While ancient, Spurs do have at least a glimmer of domestic and European success to call on as tradition.  Beyond that, they have had a long running series of close calls and “what if’s” that have created a shared culture of pain and intensity in their followers that seems a tad more profound than many of the other strivers in English football, and which will make their possible ascension to perennial top of the table status that much more joyous.

5.      “To Do Is To Dare”

One of the things I love about the EPL is the extent to which teams through multiple generations, ownership transition, success and failure retain certain aspects of their culture and traditions.  None more so than Spurs, who have almost always played an aggressive, wide open and entertaining brand of football that is easy for newbies such as myself to embrace.  Rarely blown out, but prone to cough up goals and leads with their attacking style, Spurs games are rarely boring.  This is almost always true: win, lose or draw, a Spurs game will be entertaining on some level. 

6.      Harry Hotspur

Their mascot is a character from a Shakespeare play – what’s not to like about that?  Seriously, this alone could have clinched it for me. 

7.      White Hart Lane

There were three venues that seemed to stand out for me in terms of raucousness (which was a vital element in the selection process, even though it may be a long time before I am able to experience it in person):  Goodison Park, Villa Park and White Hart Lane.  Not coincidentally, these three teams were my final three.  I was sorely tempted by both Everton and Villa until very late in the summer.  But Martin O’Neal’s shock resignation led me to question commitment there, and once I got a peek at Everton’s truly horrific away kit, I could just never feel the same about them. 

As for the venue, even over TV, WHL is consistently one of the loudest, most raucous stadiums in England.  But what really sold me was the sound of “When The Spurs Come Marching In" echoing through the San Siro three weeks ago as the team was down 4 nil to the European champions.

8.      The Yids

Being from a melting pot family and with a Jewish father there was something inherently appealing in Spurs’ long time Jewish following in North London, and especially their non-Jewish followers proclaiming themselves “Yids” in response to anti-Semitic derision from followers of other clubs in the mid 20th century – an era not exactly known for inclusiveness, particularly in many parts of Europe.  The tradition stands to this day.  So much so, that there was an uproar among Spurs fans when Inter disallowed star of David flags and banners in San Siro for the match three weeks ago.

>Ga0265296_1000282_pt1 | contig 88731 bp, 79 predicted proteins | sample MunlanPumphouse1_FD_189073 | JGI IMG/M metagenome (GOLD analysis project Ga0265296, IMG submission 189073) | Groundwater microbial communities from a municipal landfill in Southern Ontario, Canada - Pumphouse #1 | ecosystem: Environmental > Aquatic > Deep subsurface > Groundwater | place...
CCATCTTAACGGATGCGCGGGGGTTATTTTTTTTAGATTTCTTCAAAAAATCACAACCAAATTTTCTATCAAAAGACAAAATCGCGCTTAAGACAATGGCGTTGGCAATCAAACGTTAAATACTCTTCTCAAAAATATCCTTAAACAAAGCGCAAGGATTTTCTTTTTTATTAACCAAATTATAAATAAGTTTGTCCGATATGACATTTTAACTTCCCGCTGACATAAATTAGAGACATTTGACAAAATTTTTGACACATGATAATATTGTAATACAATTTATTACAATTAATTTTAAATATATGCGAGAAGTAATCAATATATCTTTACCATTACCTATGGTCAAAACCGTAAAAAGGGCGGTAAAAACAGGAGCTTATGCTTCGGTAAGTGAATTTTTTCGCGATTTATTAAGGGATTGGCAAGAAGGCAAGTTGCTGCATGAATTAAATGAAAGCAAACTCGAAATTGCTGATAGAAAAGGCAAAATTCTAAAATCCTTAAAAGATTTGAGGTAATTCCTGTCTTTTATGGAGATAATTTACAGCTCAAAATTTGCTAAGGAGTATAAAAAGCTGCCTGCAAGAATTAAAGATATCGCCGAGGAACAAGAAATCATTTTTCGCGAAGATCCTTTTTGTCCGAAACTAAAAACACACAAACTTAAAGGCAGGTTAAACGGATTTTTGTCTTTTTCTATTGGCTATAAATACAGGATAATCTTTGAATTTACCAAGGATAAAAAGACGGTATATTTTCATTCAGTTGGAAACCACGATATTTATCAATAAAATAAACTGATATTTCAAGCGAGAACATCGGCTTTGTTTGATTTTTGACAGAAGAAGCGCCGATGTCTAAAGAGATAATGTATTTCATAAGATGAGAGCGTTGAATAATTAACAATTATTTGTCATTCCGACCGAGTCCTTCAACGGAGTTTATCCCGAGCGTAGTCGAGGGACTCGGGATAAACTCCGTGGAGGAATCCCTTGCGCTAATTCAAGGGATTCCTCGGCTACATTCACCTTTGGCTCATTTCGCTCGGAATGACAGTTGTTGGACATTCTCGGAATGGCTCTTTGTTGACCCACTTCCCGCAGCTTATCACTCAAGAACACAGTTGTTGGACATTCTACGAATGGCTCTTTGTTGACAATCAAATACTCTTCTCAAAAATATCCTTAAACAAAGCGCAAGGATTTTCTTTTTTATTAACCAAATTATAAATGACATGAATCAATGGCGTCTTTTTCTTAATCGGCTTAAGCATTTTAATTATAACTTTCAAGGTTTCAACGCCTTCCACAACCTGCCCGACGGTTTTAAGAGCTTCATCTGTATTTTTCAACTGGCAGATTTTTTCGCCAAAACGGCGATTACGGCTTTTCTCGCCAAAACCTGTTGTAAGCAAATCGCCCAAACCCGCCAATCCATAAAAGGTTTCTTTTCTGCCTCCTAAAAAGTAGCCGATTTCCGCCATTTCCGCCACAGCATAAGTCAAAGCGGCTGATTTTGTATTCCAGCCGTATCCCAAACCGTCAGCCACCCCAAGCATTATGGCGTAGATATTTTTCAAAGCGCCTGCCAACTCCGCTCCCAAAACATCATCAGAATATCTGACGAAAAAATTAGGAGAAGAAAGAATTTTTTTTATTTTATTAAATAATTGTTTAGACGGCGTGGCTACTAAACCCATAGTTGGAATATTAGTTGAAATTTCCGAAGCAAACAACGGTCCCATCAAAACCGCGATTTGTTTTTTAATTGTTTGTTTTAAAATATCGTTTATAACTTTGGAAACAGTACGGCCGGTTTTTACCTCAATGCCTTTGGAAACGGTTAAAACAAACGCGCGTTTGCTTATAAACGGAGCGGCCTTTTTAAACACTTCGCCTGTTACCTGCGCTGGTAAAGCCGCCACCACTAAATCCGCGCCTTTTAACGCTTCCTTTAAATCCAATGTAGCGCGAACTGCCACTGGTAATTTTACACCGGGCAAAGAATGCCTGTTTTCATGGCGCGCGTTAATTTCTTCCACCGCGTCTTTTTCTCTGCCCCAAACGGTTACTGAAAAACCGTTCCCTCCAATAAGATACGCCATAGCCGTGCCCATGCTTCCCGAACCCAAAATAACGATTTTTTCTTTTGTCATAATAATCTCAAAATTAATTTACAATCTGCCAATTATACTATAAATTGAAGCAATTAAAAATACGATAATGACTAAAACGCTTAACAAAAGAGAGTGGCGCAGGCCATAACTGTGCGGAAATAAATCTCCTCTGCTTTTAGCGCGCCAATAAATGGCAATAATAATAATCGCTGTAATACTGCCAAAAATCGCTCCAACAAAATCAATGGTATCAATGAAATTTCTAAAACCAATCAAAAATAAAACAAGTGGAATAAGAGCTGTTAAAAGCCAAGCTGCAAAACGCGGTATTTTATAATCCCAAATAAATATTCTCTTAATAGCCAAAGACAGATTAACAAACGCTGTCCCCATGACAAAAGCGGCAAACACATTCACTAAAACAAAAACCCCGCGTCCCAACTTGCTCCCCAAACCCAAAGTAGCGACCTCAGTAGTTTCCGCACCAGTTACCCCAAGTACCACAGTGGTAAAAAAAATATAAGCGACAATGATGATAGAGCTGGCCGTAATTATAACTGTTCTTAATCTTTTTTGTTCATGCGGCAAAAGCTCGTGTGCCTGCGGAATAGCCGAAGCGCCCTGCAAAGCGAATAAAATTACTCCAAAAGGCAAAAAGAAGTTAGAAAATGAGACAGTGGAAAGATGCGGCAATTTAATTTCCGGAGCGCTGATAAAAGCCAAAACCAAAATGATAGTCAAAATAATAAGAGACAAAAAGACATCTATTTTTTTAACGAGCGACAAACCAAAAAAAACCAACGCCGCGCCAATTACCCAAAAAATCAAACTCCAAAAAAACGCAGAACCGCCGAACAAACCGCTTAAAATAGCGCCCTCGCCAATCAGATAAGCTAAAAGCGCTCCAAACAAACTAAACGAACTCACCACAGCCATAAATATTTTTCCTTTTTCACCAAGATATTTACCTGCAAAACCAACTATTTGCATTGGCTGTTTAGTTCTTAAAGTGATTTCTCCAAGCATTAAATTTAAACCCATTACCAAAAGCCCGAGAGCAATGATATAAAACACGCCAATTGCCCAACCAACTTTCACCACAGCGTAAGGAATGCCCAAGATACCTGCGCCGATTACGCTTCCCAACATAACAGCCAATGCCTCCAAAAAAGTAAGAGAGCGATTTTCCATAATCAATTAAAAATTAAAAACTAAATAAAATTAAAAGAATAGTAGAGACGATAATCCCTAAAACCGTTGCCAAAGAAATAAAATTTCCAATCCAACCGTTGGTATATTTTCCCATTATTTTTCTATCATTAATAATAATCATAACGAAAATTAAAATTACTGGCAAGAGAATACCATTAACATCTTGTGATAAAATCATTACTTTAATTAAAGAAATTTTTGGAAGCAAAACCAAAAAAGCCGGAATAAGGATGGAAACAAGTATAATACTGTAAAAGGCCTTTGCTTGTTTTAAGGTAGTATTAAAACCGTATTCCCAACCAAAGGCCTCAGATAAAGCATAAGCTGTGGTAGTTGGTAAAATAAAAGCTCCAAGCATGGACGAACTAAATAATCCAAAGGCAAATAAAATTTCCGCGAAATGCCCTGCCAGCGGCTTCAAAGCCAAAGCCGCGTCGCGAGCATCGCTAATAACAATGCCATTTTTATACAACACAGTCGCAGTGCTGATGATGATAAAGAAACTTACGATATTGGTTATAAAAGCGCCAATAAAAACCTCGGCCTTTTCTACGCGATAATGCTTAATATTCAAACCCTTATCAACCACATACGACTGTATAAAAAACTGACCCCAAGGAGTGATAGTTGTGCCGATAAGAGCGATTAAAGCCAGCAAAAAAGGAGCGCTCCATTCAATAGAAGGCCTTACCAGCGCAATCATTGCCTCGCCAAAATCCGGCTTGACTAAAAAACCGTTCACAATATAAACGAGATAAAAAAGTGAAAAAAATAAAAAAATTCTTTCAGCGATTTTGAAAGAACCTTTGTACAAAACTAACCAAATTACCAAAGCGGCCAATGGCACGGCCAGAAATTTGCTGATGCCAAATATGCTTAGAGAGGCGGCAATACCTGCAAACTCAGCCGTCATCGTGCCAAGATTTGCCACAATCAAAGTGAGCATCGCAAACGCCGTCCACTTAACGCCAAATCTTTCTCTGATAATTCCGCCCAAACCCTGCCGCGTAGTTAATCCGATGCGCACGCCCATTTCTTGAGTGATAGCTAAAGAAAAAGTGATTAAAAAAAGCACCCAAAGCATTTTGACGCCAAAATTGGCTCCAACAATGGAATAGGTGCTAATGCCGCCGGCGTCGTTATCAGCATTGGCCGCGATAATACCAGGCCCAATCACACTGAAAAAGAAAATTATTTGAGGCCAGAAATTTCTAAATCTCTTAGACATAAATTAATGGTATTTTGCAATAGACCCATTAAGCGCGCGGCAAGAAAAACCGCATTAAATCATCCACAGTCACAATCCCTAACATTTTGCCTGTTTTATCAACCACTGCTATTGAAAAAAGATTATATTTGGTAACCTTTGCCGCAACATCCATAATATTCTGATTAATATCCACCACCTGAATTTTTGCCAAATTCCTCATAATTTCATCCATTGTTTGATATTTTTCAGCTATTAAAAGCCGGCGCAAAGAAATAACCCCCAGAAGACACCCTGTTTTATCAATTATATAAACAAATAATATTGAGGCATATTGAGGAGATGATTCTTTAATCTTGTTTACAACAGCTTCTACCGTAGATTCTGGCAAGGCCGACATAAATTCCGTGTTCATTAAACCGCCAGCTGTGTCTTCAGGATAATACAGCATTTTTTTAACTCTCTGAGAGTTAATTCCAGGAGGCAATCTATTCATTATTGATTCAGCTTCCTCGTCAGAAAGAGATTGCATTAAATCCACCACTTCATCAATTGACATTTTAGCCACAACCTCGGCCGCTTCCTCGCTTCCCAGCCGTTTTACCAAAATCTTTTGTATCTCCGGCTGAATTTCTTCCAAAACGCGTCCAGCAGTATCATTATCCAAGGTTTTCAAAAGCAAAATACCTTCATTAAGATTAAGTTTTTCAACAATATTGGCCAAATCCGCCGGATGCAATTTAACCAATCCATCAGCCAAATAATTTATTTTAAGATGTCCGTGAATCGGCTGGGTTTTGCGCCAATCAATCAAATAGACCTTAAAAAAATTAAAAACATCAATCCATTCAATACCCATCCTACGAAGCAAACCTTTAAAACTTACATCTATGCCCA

9.      Debt, or Lack Thereof

Although touched on above, this bears repeating.  With English football appearing to be spiraling towards financial crisis, Spurs appear to be a very prudently managed club.  The Chairman and Harry appear to work well together and have managed to radically strengthen the club in a short period of time with a series of very astute and financially conservative acquisitions, Van der Vart being a prime example.  They have cash, but seem to invest it wisely and according to a long term plan – pretty much the opposite of City. 

10.  Uncle Harry

I am admittedly biased since reading “Bloody Confused,” but Uncle Harry is easily one of the most entertaining football managers ever.  He coaches an aggressive free-wheeling style that fits in well with Spurs’ football culture and provides an endless supply of amusing quotes (some samples:  Samassi Abou don’t speak the English too good.” “He took a knock on his ankle but we played him some Bob Marley reggae music and he was fine.” “After shooting practice yesterday, I had to drive up the M27 and collect four balls.” “Even when they had Moore, Hurst and Peters, West Ham’s average finish was about 17th. It just shows how crap the other 8 of us were.)  Moreover, he is not spening his club into oblivion as he's been accused of doing in the past.  He seems to have bought into the long-term plan, appears set to stay awhile barring a call up to the English national team, and the players all seem to respond well to him.

Keep 'em coming, Spurs fans, keep 'em coming, and let us know what you think in the comments section below.  That's farlieonfootie for November 5.


  1. So you avoid the big 4 to avoid being a bandwagoner... and then jump on the biggest bandwagon in town, and write this article to try to convince yourself otherwise. Nice.

  2. Zero championships in 50 years is hardly "the biggest bandwagon in town."